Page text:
Sunday, April 21, 2024

The Right Mix of ESD Safety Tools for Your Environment

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The most serious danger when working with electronic components is posed by electrostatic discharge (ESD). Sudden discharge of static electricity, or ESD, is very common. Everyday materials (such as glass, ceramic and plastic) are inherently charge-generating, and with miniaturisation of today’s complex devices, technology has multiplied the number of circuits and decreased their size, thereby increasing the risk of damage by ESD.

While the human body might not be susceptible to harm from this inevitable natural phenomenon, it is highly probable for electronic circuitry and components to be affected by ESD catastrophically or latently. In the latter case, although the electronic device could appear to work just fine, it could fail to function sometime in the future.

Fig. 1: Wolfgang Warmbier’s (Germany) electrostatic field meter EFM51
Fig. 1: Wolfgang Warmbier’s (Germany) electrostatic field meter EFM51
Fig. 2: Zeebeetronics’ surface-resisitivity meter Z203E
Fig. 2: Zeebeetronics’ surface-resisitivity meter Z203E

In this article, we focus on solutions that could help you control ESD and create a static-safe work area.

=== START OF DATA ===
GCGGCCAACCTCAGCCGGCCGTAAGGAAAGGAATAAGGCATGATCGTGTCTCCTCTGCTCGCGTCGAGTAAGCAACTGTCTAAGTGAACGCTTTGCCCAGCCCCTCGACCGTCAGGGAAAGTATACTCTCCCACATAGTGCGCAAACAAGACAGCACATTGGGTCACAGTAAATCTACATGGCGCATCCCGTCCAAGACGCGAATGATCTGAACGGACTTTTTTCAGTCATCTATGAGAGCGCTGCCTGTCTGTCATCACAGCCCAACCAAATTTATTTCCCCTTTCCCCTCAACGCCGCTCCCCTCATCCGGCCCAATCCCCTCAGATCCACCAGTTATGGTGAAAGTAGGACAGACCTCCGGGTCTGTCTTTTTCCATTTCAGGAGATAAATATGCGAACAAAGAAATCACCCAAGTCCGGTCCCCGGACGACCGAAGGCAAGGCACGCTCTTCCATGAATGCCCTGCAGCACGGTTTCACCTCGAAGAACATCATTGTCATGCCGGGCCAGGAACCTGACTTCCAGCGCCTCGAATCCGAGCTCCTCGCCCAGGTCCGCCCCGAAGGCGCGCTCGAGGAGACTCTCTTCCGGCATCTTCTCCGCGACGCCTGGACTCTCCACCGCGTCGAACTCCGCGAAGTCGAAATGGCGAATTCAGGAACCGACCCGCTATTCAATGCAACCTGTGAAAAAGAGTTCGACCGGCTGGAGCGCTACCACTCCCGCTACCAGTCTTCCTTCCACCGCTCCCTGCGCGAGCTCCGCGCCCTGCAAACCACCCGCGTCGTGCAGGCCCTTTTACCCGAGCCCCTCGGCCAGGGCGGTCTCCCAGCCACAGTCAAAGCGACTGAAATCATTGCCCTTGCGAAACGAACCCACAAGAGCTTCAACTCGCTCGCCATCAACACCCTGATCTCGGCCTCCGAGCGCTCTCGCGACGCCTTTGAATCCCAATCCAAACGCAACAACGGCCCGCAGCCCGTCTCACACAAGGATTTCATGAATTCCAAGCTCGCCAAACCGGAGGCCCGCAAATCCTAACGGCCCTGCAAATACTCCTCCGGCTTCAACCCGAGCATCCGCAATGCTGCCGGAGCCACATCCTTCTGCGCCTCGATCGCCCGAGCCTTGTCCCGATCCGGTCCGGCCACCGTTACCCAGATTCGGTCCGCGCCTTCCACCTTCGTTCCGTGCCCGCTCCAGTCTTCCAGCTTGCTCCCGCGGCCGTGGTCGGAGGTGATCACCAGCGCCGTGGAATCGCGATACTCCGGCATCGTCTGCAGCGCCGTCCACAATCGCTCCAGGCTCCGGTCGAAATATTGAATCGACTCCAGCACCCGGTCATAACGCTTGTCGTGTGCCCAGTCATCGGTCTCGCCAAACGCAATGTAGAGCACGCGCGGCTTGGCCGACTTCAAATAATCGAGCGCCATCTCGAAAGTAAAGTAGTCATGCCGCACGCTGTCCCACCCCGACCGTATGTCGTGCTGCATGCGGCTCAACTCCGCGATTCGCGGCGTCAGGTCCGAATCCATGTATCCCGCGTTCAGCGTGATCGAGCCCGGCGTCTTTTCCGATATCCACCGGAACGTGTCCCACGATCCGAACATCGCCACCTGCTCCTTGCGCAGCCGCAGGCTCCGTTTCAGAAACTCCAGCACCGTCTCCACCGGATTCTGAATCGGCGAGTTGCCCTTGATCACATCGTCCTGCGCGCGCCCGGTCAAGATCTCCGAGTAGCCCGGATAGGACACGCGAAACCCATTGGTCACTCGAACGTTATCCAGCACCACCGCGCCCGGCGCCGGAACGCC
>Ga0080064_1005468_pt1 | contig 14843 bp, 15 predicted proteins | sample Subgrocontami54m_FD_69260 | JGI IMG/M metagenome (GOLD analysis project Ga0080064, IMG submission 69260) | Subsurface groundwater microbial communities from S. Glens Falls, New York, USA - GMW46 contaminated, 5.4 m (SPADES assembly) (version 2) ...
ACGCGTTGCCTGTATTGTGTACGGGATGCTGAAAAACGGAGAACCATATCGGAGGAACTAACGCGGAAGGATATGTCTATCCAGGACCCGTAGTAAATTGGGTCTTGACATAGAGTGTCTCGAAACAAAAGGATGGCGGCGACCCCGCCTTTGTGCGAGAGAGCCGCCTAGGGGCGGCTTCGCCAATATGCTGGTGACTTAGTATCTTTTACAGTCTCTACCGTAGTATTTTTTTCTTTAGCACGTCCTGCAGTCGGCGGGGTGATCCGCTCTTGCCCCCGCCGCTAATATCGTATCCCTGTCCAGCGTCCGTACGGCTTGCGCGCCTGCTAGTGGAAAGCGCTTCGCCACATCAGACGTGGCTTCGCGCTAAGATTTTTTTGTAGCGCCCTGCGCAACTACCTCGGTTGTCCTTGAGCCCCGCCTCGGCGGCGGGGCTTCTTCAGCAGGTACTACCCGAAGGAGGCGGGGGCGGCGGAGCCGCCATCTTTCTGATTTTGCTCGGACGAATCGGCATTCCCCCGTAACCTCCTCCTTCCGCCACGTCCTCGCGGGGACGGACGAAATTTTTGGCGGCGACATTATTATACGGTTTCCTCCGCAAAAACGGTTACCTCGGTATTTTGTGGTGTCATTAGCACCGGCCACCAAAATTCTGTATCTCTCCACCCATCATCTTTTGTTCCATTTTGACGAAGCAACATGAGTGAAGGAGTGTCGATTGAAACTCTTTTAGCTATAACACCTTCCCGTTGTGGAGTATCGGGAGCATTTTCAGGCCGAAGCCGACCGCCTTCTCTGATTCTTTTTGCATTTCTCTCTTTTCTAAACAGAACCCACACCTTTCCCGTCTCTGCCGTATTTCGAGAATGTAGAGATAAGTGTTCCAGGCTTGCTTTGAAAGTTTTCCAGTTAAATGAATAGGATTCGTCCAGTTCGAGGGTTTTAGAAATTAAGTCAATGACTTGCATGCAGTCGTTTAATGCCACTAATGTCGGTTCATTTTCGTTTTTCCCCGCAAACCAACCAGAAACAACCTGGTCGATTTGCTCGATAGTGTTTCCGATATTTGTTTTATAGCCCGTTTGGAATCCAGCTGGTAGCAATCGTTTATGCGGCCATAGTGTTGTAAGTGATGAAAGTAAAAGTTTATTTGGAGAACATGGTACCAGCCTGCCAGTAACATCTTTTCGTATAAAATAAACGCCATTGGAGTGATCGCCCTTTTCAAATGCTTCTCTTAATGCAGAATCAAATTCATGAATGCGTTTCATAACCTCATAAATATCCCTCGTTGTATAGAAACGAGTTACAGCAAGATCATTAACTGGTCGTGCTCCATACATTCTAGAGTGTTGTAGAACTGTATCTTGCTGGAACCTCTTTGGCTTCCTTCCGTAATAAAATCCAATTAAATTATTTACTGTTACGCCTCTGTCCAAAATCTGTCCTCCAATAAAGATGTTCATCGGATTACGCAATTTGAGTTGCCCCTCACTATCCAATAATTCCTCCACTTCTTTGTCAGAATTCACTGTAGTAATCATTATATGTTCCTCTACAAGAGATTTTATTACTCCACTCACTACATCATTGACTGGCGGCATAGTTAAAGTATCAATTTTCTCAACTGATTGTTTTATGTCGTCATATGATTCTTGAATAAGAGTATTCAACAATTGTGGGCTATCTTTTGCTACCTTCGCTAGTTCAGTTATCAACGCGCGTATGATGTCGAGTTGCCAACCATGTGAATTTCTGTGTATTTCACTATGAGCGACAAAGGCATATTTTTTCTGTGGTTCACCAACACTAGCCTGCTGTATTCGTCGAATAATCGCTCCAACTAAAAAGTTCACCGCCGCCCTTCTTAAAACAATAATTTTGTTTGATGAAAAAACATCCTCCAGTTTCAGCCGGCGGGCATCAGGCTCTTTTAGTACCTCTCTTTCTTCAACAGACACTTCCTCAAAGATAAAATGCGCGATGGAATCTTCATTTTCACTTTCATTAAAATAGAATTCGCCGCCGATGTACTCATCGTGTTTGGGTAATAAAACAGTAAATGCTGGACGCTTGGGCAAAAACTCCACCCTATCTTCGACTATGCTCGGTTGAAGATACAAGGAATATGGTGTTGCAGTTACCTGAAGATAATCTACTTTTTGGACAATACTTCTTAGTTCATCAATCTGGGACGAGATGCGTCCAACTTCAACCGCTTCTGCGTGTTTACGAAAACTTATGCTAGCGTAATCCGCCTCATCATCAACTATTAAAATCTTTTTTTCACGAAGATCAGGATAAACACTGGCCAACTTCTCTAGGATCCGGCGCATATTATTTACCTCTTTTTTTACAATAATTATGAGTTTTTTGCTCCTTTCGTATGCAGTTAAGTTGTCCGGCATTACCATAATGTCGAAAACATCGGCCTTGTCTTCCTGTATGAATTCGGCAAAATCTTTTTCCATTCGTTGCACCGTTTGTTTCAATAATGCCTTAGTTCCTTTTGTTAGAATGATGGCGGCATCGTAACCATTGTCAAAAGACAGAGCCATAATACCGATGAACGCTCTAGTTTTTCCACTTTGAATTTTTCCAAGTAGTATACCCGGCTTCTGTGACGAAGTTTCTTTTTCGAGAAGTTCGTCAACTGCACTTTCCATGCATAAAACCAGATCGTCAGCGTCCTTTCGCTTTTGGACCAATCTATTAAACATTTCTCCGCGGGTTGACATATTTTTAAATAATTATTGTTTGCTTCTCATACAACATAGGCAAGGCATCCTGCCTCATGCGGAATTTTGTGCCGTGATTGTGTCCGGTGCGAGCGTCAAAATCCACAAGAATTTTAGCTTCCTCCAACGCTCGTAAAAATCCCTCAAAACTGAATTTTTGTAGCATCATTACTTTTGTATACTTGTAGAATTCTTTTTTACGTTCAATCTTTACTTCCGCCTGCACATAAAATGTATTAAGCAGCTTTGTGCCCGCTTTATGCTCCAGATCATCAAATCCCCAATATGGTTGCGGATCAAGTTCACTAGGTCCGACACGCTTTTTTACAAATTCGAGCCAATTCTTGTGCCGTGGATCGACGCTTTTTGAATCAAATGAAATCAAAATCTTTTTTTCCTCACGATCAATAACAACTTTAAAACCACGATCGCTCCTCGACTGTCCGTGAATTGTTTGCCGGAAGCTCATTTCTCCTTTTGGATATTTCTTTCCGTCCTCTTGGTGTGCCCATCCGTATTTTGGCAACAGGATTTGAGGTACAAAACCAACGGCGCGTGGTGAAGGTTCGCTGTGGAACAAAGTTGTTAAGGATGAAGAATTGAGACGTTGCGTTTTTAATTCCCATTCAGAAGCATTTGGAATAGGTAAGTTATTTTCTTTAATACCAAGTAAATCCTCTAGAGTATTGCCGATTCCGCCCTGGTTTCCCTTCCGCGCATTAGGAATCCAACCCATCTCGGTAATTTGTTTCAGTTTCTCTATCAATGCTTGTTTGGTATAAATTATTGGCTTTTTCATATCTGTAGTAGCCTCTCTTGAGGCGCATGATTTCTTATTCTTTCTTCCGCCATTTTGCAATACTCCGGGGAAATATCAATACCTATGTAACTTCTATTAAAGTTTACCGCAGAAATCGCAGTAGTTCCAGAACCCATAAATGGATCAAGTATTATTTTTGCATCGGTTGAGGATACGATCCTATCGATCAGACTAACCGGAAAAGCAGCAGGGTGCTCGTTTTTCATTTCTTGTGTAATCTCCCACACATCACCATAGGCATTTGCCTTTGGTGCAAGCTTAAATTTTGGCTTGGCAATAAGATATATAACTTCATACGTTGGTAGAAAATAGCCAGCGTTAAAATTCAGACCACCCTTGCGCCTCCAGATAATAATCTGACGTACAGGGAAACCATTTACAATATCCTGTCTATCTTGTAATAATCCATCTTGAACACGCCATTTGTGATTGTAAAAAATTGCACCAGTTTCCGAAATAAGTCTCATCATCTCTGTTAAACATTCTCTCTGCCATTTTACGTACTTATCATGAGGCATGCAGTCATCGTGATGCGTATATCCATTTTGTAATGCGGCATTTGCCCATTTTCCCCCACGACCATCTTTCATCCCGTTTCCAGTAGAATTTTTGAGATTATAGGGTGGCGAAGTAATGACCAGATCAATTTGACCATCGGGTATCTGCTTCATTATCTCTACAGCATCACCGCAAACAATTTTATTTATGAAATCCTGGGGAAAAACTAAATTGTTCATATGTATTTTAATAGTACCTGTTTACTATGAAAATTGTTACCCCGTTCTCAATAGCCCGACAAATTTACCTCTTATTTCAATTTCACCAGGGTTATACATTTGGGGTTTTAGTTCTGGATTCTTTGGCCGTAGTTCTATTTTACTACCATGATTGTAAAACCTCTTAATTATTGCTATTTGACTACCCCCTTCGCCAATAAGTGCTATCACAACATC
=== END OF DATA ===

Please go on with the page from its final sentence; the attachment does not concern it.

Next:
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Those who wish to counter this problem must take various aspects into account, such as ESD-safe workstations where electrostatic discharge is safely channelled to earth, electrostatically discharging shoes, work-wear and ESD armbands with spiral cable that discharges voltage softly and safely via a large resistance (approximately one megaohm) from the operator to earth.

Tools for ESD detection and control
ESD materials are generally subdivided into three main categories: anti-static (109 ohms to 1012 ohms), dissipative (105 ohms to 109 ohms) and conductive (103 ohms to 105 ohms). ESD tools are equipped with electro-statically discharging (dissipative) handles that have a defined surface resistance of about 106-109 ohms. That guarantees soft discharging within a set period of time and in a controlled and safe manner, so that sensitive components cannot be damaged. Most ESD-safe hand tools with static dissipative handles are made of carbon steel or stainless steel.

IEC61340-5-1 standard specifies technical requirements for the design, use and control of a protected area so that electrostatic-sensitive devices, having sensitivity of 100V (human body model test) or higher, can be handled with minimal risk of damage from procurement to end of their life.

There are diverse kinds of tools and systems available for detection, restriction and protection from ESD. Electronic facilities require ESD protection during inspection, storage and warehouse, assembly, research and development (R&D), packaging, test and inspection and field service repair. Dedicated manufacturers adopt various anti-static safety measures while designing their products.


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